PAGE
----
Solar flare number 4 from Sunspot 1283!

UPDATE THURSDAY, SEPTEMBER 8, 2011, 3:30 P.M. CDT (20:30 UTC). A fourth flare has erupted from Sunspot 1283. Unlike the two large X-flares of this past week, the fourth solar flare is a relatively moderate M6.7 flare. It was detected by NASA’s GOES satellite system at 10:36 A.M. CDT today (September 8, 2011, 15:36 UTC).

None of these flares is expected to travel directly toward Earth. NASA computer models suggest that the September 7 CME might give a glancing blow to Earth on the morning of September 11, and might create some auroras, or northern lights, for those at northerly latitudes.

Check out the animated image below. It shows a coronal mass ejection (CME) associated with the September 7 X-flare, traveling to Earth over the next few days. Earth is a yellow dot on the right half of this image. See how the flare delivers its glancing blow to Earth?

This extremely cool animation shows how the September 7, 2011, CME will move during the next few days, just glancing off Earth. Whoa! Credit: NASA/Space Weather Services

THURSDAY, SEPTEMBER 8, 2011, 6 A.M. CDT (11 UTC). After a lull in solar activity for the past several weeks, the sun has produced not one but three solar flares – two X-class flares, the strongest category. The likelihood is high for auroras at high latitudes on Earth in the coming days, especially around the morning of September 11, NASA says.

Sunspot 1283 was the source of all three flares. The first and smallest flare was an M5.3 solar flare that erupted from Sunspot 1283 on September 5, 2011, just after 8 p.m. EDT (00 UTC on September 6).

Just 22 hours later, NASA says, an X2.1 class solar flare – some four times stronger than the earlier flare – erupted from the same sunspot region. The second flare peaked on September 6 at 6:20 p.m. EDT (22:20 UTC).

This week’s active sun. The sun produced four solar flares and three coronal mass ejections from September 6 to September 8, 2011. Credit: NASA/SDO/AIA

A day later, a third (slightly weaker) flare erupted from sunspot 1283. The X1.8-class event occurred on September 7 at 6:38 p.m. (22:38 UTC). According to, it:

… produced a bright flash of extreme UV radiation and hurled an inky-dark plume of plasma into space.

All three flares were associated with coronal mass ejections (CME) – eruptions of giant clouds of material from the sun – that are headed in Earth’s direction but will not hit us squarely. NASA says:

A large CME can contain a billion tons of matter that can be accelerated to several million miles per hour in a spectacular explosion. Solar material streams out through the interplanetary medium, impacting any planet or spacecraft in its path.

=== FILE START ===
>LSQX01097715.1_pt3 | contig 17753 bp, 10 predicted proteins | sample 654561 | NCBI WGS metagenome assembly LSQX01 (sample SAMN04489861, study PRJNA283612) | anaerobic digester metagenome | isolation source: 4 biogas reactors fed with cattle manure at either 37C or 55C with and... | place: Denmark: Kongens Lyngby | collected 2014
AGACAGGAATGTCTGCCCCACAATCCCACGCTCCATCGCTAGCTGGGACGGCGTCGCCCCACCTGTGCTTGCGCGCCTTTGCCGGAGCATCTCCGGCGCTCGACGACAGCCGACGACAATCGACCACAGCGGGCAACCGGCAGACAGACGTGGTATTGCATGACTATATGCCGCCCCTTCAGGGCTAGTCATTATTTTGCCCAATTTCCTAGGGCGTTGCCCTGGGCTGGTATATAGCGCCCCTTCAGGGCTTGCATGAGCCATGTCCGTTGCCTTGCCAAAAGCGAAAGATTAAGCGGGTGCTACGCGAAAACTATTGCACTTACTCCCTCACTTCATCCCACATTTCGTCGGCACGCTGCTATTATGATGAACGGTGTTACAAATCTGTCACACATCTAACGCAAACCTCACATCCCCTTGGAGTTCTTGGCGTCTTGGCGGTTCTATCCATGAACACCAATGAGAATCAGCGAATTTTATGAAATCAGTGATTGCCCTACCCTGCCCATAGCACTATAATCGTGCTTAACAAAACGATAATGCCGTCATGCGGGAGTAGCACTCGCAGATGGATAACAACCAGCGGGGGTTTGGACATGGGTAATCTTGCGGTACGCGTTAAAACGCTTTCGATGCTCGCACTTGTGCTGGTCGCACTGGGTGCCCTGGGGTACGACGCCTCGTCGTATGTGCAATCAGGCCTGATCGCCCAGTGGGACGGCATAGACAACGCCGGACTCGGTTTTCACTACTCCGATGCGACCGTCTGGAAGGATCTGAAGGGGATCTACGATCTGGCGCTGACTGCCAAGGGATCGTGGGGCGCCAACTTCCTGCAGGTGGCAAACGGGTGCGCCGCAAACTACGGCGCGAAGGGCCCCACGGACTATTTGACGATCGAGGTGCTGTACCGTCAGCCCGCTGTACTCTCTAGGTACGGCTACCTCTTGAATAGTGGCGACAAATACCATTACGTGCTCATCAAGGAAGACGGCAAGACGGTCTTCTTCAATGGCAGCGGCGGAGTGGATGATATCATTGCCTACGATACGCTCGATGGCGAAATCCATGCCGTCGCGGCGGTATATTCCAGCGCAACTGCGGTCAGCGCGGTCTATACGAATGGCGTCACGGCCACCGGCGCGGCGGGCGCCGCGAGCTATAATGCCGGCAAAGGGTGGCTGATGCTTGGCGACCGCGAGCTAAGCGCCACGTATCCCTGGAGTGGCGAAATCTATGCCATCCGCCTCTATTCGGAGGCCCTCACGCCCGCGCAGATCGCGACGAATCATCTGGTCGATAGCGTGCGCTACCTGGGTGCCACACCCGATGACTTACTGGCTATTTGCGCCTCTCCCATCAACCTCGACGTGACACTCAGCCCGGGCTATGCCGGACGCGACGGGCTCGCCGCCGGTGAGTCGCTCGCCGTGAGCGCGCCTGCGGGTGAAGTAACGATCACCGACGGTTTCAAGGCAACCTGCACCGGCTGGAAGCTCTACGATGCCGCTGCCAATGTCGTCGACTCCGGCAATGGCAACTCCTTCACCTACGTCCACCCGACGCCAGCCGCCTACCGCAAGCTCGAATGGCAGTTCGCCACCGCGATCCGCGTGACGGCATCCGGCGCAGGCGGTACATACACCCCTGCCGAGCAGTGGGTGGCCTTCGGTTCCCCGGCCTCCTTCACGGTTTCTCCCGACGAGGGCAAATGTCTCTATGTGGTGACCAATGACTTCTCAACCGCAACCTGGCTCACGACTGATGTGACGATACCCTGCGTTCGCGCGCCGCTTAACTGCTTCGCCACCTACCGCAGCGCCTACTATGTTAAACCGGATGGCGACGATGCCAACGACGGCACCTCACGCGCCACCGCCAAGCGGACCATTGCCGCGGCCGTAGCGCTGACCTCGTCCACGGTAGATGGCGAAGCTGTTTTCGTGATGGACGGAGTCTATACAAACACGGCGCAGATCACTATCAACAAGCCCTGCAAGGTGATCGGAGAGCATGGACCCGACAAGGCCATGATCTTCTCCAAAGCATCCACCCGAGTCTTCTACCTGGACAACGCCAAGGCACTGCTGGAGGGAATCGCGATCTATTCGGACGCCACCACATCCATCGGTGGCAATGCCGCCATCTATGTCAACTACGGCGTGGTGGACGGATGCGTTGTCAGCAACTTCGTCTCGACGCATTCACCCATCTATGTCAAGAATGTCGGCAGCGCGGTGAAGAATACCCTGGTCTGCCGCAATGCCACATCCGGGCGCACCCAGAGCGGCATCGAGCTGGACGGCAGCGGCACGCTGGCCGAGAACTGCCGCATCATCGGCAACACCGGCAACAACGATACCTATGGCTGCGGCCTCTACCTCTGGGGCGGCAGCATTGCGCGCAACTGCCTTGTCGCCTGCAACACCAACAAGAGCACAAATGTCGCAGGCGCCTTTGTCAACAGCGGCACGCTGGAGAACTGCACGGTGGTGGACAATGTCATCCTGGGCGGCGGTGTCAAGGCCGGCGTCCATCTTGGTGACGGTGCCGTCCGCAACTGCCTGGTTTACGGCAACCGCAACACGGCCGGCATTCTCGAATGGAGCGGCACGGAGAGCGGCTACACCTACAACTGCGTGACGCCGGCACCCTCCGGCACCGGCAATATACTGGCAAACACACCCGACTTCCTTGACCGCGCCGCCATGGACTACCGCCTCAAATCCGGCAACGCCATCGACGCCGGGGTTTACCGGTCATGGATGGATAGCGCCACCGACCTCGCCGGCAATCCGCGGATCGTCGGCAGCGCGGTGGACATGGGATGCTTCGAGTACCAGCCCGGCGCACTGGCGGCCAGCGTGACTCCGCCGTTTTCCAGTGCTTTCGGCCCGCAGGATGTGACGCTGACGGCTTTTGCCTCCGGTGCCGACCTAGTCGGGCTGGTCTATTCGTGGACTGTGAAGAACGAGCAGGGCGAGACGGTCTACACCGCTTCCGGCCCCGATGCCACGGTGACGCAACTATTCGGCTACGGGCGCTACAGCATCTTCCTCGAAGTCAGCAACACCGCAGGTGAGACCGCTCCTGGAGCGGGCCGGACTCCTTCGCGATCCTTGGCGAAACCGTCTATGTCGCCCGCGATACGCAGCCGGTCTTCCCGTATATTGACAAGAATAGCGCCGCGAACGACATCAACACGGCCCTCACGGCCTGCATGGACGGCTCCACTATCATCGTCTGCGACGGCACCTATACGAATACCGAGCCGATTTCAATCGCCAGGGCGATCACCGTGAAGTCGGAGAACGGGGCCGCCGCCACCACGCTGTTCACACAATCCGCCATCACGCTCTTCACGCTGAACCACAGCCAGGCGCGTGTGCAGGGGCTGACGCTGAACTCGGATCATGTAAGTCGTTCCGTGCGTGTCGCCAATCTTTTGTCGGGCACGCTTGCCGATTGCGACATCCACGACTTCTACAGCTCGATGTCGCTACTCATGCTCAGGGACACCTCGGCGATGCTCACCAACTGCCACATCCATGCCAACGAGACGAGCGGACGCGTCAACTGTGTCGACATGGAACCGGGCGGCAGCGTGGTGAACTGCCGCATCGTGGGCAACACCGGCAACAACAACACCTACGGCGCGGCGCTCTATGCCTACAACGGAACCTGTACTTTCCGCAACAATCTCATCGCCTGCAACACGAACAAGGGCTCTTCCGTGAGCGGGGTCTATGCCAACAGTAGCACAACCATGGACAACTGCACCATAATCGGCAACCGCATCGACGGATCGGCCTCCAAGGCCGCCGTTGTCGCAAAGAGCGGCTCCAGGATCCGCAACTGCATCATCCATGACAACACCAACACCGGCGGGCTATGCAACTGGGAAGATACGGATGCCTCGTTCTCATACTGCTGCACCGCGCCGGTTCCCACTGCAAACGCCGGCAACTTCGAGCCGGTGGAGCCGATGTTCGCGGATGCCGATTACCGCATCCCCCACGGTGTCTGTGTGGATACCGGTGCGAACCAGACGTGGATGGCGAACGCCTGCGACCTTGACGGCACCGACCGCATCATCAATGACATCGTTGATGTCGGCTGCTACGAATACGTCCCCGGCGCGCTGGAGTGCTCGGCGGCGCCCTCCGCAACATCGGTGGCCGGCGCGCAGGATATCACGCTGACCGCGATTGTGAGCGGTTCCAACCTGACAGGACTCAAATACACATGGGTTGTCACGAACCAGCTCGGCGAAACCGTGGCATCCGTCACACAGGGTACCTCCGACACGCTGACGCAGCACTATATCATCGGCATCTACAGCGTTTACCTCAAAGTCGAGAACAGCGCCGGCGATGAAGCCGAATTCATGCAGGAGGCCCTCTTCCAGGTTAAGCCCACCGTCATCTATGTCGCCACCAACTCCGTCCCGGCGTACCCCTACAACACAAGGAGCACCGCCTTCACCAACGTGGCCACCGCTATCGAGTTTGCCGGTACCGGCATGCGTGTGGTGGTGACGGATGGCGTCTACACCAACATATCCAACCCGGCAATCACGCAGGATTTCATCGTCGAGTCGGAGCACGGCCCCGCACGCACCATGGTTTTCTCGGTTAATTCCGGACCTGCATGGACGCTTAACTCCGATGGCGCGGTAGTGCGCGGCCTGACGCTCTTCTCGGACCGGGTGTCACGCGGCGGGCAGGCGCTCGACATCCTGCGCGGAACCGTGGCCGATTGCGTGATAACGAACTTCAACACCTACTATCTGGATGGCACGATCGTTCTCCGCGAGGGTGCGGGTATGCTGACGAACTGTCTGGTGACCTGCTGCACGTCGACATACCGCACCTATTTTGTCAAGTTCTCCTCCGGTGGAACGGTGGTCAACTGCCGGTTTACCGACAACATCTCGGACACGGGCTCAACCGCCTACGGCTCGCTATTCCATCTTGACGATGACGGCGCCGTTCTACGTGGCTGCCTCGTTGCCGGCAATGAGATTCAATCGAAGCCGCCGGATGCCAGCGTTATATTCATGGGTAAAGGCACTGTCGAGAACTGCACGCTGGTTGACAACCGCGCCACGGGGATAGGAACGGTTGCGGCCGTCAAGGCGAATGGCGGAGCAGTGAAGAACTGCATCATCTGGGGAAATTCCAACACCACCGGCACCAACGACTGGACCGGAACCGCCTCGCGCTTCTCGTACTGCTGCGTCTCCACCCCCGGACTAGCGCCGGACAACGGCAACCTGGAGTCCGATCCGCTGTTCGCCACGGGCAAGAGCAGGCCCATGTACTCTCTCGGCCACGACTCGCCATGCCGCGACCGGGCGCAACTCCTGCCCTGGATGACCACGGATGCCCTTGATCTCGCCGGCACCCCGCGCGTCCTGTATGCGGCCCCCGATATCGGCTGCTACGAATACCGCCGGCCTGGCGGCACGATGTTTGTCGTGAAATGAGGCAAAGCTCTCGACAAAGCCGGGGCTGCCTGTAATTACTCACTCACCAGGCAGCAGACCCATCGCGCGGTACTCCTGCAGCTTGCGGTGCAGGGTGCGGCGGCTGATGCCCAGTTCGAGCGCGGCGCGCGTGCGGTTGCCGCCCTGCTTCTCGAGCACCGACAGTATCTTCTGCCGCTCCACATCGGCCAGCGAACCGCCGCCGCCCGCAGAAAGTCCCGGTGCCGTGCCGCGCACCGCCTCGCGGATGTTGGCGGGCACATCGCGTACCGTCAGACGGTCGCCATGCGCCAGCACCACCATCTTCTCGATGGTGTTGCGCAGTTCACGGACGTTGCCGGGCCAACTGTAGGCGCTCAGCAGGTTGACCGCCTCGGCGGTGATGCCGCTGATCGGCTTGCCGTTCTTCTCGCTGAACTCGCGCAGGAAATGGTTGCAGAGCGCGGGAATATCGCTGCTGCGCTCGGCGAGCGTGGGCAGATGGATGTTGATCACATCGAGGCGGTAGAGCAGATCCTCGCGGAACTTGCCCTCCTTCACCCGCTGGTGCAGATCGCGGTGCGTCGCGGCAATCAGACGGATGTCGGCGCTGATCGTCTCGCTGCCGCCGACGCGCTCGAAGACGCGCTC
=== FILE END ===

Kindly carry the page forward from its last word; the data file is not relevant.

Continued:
Solar flares can affect Earth’s ionosphere and cause radio blackouts. An X2.1 flare has the potential to cause a “strong” radio blackout, categorized as R3, which could cause about an hour-long blackout, NASA says. However, although the CMEs are traveling in Earth’s general direction, they will not hit us squarely to cause the sort of damage that might be possible otherwise. It’s thought they will graze the northern edge of Earth’s atmosphere, causing little harm.

CMEs typically reach Earth one to five days after the eruption from the sun. So experts are not expecting effects to our technology, but they are saying these flares might cause auroras at northern latitudes. Aurora alert for the next few days! reports that September has already been a good month for seeing the northern lights at high latitudes:

With the midnight sun doing a late-summer fade, many Arctic sky watchers are seeing auroras for the first time in months.

Here is the second, strongest solar flare from Sunspot 1283 this week. This X2.1 flare peaked on September 6 at 6:20 p.m. EDT (22:20 UTC). Image Credit: NASA/SDO/LMSAL/GOES

Will I see an aurora? Maybe. NASA says your best bet is to look – preferably in a dark sky and preferably at latitudes like those in the northern U.S. or Canada – on the morning of September 11.

Will the solar flares cause electrical grid failures and radio blackouts? Not likely. These events on our sun have the potential to disrupt electric power grids. Changes in Earth’s ionosphere caused by these events can interfere with high-frequency radio communications and global positioning system (GPS) navigation. But models suggest the recent solar flares will not cause those effects on Earth this time.

Are solar flares dangerous to humans? No, not if we are on Earth’s surface. Earth’s atmosphere protects us from solar flares. The sun has been producing solar flares throughout its 4.5-billion-year lifetime, and we humans evolved on Earth as solar flares waxed and waned on the sun’s surface, just as they do today. However, humans in space – above the protective blanket of Earth’s atmosphere – are affected by solar activity and need special protection from these events.

Bottom line: The sun produced four solar flares and three coronal mass ejections from September 6 to September 8, 2011. The strongest is an X2.1 class solar flare that peaked on September 6 at 6:20 p.m. EDT (22:20 UTC). The solar flares are not expected to have negative impacts on Earthly technology. Experts are calling for possible auroras at high latitudes on Earth around September 8-11. NASA says the greatest possibility for auroras might be the morning of September 11.

X-class solar flare August 9

September 8, 2011

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